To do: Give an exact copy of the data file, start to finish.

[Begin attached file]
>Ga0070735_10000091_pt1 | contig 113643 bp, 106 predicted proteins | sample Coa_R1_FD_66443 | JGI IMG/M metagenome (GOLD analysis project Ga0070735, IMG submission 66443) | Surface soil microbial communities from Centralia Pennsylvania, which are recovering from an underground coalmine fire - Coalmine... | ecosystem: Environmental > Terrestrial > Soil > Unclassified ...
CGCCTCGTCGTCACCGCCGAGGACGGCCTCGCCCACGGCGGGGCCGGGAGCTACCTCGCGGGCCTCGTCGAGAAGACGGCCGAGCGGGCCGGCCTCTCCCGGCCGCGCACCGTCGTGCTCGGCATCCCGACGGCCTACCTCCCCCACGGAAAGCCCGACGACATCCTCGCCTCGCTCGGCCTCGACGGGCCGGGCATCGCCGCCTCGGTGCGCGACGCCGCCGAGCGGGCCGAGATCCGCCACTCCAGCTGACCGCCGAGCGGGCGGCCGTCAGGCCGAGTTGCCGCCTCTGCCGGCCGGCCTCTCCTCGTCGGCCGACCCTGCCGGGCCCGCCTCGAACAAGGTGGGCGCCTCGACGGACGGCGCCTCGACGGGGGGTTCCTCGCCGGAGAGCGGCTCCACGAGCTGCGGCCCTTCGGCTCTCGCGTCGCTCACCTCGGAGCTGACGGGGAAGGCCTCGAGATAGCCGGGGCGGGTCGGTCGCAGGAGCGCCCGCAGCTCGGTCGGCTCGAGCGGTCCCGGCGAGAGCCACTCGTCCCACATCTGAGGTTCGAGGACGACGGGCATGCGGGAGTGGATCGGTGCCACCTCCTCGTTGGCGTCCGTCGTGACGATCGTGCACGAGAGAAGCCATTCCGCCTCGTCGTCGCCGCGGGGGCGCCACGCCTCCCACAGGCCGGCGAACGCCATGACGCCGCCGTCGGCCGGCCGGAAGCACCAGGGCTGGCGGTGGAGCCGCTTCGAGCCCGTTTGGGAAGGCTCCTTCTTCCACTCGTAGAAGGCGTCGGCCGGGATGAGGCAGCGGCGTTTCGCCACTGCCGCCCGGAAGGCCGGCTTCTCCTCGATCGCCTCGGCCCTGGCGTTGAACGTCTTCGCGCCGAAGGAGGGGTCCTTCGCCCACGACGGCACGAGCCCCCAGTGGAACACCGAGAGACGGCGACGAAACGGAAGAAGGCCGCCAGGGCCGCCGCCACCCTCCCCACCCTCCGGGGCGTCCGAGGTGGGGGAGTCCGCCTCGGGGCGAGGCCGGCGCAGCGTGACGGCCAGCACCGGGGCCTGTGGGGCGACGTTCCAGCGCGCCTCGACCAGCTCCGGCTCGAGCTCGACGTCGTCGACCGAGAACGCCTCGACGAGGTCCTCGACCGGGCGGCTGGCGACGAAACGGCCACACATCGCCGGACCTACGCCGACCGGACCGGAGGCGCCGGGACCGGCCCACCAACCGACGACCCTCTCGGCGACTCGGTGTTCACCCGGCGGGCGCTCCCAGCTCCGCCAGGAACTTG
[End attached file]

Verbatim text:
>Ga0070735_10000091_pt1 | contig 113643 bp, 106 predicted proteins | sample Coa_R1_FD_66443 | JGI IMG/M metagenome (GOLD analysis project Ga0070735, IMG submission 66443) | Surface soil microbial communities from Centralia Pennsylvania, which are recovering from an underground coalmine fire - Coalmine... | ecosystem: Environmental > Terrestrial > Soil > Unclassified ...
CGCCTCGTCGTCACCGCCGAGGACGGCCTCGCCCACGGCGGGGCCGGGAGCTACCTCGCGGGCCTCGTCGAGAAGACGGCCGAGCGGGCCGGCCTCTCCCGGCCGCGCACCGTCGTGCTCGGCATCCCGACGGCCTACCTCCCCCACGGAAAGCCCGACGACATCCTCGCCTCGCTCGGCCTCGACGGGCCGGGCATCGCCGCCTCGGTGCGCGACGCCGCCGAGCGGGCCGAGATCCGCCACTCCAGCTGACCGCCGAGCGGGCGGCCGTCAGGCCGAGTTGCCGCCTCTGCCGGCCGGCCTCTCCTCGTCGGCCGACCCTGCCGGGCCCGCCTCGAACAAGGTGGGCGCCTCGACGGACGGCGCCTCGACGGGGGGTTCCTCGCCGGAGAGCGGCTCCACGAGCTGCGGCCCTTCGGCTCTCGCGTCGCTCACCTCGGAGCTGACGGGGAAGGCCTCGAGATAGCCGGGGCGGGTCGGTCGCAGGAGCGCCCGCAGCTCGGTCGGCTCGAGCGGTCCCGGCGAGAGCCACTCGTCCCACATCTGAGGTTCGAGGACGACGGGCATGCGGGAGTGGATCGGTGCCACCTCCTCGTTGGCGTCCGTCGTGACGATCGTGCACGAGAGAAGCCATTCCGCCTCGTCGTCGCCGCGGGGGCGCCACGCCTCCCACAGGCCGGCGAACGCCATGACGCCGCCGTCGGCCGGCCGGAAGCACCAGGGCTGGCGGTGGAGCCGCTTCGAGCCCGTTTGGGAAGGCTCCTTCTTCCACTCGTAGAAGGCGTCGGCCGGGATGAGGCAGCGGCGTTTCGCCACTGCCGCCCGGAAGGCCGGCTTCTCCTCGATCGCCTCGGCCCTGGCGTTGAACGTCTTCGCGCCGAAGGAGGGGTCCTTCGCCCACGACGGCACGAGCCCCCAGTGGAACACCGAGAGACGGCGACGAAACGGAAGAAGGCCGCCAGGGCCGCCGCCACCCTCCCCACCCTCCGGGGCGTCCGAGGTGGGGGAGTCCGCCTCGGGGCGAGGCCGGCGCAGCGTGACGGCCAGCACCGGGGCCTGTGGGGCGACGTTCCAGCGCGCCTCGACCAGCTCCGGCTCGAGCTCGACGTCGTCGACCGAGAACGCCTCGACGAGGTCCTCGACCGGGCGGCTGGCGACGAAACGGCCACACATCGCCGGACCTACGCCGACCGGACCGGAGGCGCCGGGACCGGCCCACCAACCGACGACCCTCTCGGCGACTCGGTGTTCACCCGGCGGGCGCTCCCAGCTCCGCCAGGAACTTG